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COPD is not a Cinderella disease

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VOL: 97, ISSUE: 12, PAGE NO: 1

Claire Kent, RN, DipNurs, is respiratory sister, Queen Elizabeth Hospital, King’s Lynn, Norfolk

For those of us who work in respiratory care the initials COPD (chronic obstructive pulmonary disease) are part of the fabric of our daily working lives. Yet in the world beyond health care most people have never heard of COPD. When did you last open a newspaper and read an article about it?

For those of us who work in respiratory care the initials COPD (chronic obstructive pulmonary disease) are part of the fabric of our daily working lives. Yet in the world beyond health care most people have never heard of COPD. When did you last open a newspaper and read an article about it?

COPD is a disease that affects the older half of the population and is undoubtedly linked to smoking. It creeps up insidiously. Patients often put up with decreasing lung function as part of the ageing process for so long that they do not present until that lung function is drastically reduced.

Leaving aside the smoking-related issue, there has to be something in the chronic nature of COPD that, in the pecking order of health care provision, makes it seem so unimportant.

Treatment offered cannot be curative, but the excellent examples of palliative care widely available to those with malignancy are not generally reflected in the services offered to patients with chronic respiratory disease. In fundraising terms, COPD has neither the glamour nor the kudos of cancer.

I am demoralised by the never-ending battle to raise the profile of chronic respiratory disease. Take pulmonary rehabilitation - a well-proven package, offering validated benefits to clients, yet still available only in a minority of centres. There is widespread acceptance, and indeed government rhetoric, that we should work towards the ending of care determined by postcode. But what about the availability of care being determined by disease process?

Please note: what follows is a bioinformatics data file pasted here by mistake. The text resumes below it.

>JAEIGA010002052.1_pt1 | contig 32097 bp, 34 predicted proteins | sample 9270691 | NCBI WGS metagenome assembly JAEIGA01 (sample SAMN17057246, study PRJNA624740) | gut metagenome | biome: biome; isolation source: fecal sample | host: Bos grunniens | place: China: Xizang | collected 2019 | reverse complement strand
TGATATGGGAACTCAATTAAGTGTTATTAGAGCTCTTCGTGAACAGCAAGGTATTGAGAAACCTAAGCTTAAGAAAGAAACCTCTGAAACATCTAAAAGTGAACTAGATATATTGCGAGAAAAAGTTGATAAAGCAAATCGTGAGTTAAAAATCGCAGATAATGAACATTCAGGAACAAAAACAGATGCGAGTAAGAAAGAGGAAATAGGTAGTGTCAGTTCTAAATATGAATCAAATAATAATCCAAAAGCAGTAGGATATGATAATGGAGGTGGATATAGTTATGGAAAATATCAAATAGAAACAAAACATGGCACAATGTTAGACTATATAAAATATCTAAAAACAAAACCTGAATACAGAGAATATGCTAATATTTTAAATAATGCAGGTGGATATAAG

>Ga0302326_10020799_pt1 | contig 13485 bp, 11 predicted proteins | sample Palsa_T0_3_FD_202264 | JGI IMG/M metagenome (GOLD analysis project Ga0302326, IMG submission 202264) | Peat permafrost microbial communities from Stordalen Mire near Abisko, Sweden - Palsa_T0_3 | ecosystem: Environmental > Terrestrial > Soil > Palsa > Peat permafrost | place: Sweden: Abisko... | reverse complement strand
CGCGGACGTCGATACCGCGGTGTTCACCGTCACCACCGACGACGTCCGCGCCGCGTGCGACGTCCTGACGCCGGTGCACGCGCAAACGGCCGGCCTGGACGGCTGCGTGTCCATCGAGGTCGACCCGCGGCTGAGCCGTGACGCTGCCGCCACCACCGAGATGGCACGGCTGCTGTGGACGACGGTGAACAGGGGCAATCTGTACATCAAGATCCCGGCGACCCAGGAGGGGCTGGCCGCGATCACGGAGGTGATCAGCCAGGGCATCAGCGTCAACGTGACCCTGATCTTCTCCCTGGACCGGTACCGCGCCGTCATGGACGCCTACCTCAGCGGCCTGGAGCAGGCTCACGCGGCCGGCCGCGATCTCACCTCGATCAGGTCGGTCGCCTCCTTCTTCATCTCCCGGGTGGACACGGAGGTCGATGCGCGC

It has become second nature to acquire funding on the back of other initiatives. How many of us in respiratory care have tried to improve services as part of a lung cancer initiative? The recent increase in the number of lung cancer nursing posts is not necessarily the investment that would help the greatest number of patients - it simply enables trusts to meet national cancer standards. It is ironic that this had to be seen as a golden opportunity to acquire some funding on the back of something else. But at least it is funding we had a realistic chance of acquiring. In the campaign to reduce waiting lists and increase day case surgery we were never going to get a look-in.

So what would I wish for? A national service framework for respiratory disease could be a useful starting point. But this has to include chronic respiratory disease. COPD is not a Cinderella diagnosis - people’s lives are affected by it daily for years, and it is time they were given some recognition and not seen as second-class citizens in the realm of health care.

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